What's stopping Pluto's ocean from freezing?


One of the great revelations of the overflight was the discovery of an ocean under the ice shell covering Pluto. The ice shell was thin at a location near the Texas-sized Equator, known as the Sputnik Planitia, which allowed the researchers to be aware of Pluto's unusual topography and to suggest the Existence of the ocean.

But that created an enigma. Given the age of Pluto, estimated between 4.4 and 4.6 billion years ago, the ocean should have frozen hundreds of millions of years ago. And rather than forming a bubble, the ice shell should have been flattened over the frozen ocean.

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With the ocean of Pluto not being frozen, researchers used New Horizons data and computer simulations to model what could prevent the ocean from freezing. Their study was published Monday in the journal Nature Geoscience.

The most likely scenario is the presence of gas between the ocean and the ice shell, which will act later as an insulator. This layer of gas, probably methane from the Pluton bedrock at the time of dwarf planet formation, would be thick and have low thermal conductivity.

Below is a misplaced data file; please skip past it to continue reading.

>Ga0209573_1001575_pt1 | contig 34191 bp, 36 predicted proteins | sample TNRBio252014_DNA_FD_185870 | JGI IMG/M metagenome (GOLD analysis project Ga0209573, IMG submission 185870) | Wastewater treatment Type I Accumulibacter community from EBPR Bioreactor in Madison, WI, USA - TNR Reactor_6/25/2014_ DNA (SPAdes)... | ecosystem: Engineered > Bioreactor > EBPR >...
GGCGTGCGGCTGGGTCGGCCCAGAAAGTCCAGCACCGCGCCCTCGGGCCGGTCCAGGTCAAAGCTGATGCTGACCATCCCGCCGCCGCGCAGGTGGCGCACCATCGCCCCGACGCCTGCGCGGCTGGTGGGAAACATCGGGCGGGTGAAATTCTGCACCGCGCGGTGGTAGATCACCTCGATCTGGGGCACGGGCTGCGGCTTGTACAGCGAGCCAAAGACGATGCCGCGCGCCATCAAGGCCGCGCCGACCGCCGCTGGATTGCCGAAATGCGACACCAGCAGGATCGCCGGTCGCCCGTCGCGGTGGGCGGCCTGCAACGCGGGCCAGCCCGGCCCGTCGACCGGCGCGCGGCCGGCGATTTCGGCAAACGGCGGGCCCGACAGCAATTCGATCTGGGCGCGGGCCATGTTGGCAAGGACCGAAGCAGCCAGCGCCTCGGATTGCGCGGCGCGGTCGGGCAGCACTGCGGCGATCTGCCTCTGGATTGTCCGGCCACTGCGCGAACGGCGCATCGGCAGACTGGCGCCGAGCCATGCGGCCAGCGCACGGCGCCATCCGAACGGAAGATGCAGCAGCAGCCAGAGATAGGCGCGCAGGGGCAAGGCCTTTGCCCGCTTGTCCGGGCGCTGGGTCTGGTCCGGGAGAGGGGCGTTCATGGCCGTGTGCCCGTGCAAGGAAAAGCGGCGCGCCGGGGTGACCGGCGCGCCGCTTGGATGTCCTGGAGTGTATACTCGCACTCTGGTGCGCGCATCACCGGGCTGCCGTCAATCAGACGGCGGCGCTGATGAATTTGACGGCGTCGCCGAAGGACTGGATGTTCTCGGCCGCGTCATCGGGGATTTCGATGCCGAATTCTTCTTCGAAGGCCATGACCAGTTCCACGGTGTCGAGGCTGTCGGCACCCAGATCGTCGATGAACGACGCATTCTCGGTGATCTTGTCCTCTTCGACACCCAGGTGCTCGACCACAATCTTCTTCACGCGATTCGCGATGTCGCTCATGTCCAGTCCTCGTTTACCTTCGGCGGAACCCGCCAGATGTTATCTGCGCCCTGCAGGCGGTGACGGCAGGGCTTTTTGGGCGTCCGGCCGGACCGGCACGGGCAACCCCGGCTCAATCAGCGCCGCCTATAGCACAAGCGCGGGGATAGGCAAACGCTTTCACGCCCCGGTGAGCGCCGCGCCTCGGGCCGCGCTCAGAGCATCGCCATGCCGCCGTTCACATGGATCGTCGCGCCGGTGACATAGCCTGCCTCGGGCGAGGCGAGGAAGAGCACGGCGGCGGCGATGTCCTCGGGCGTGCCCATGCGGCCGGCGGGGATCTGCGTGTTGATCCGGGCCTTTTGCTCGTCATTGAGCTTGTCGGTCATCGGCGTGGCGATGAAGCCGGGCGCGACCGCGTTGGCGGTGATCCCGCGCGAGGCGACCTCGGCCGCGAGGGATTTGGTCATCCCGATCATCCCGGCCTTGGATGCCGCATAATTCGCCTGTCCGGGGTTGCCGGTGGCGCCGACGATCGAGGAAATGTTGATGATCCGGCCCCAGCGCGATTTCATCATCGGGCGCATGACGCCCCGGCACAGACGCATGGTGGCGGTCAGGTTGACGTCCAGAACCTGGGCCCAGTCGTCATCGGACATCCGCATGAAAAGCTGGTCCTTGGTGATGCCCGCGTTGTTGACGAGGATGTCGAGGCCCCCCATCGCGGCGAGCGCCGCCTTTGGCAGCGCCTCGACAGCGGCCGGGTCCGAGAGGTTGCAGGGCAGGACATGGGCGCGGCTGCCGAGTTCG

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The researchers believe that the layer exists in the form of gas hydrates, in which water molecules create lattice cages that trap gas molecules, according to the study.

And this layer of insulating gas would have caused the ice envelope to take more than a billion years to obtain a uniform thickness.

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The atmosphere of Pluto is rich in nitrogen and low in methane. The layer of gas between the ice shell and the ocean could explain the location of the methane.

The implications extend to other icy oceanic worlds of our solar system, such as the Europa moon of Jupiter and the moon of Saturn's Enceladus, as well as to the exoplanets. If the insulating gas layers can prevent the underground oceans from freezing, there could be a profusion of oceanic worlds, the researchers said.

"It could mean that there are more oceans in the universe than previously thought, making the existence of extraterrestrial life more plausible," Shunichi said. Kamata, author of the study and Associate Professor in the Department of Earth Sciences and Planets of the University of Hokkaido in Japan, in a statement.

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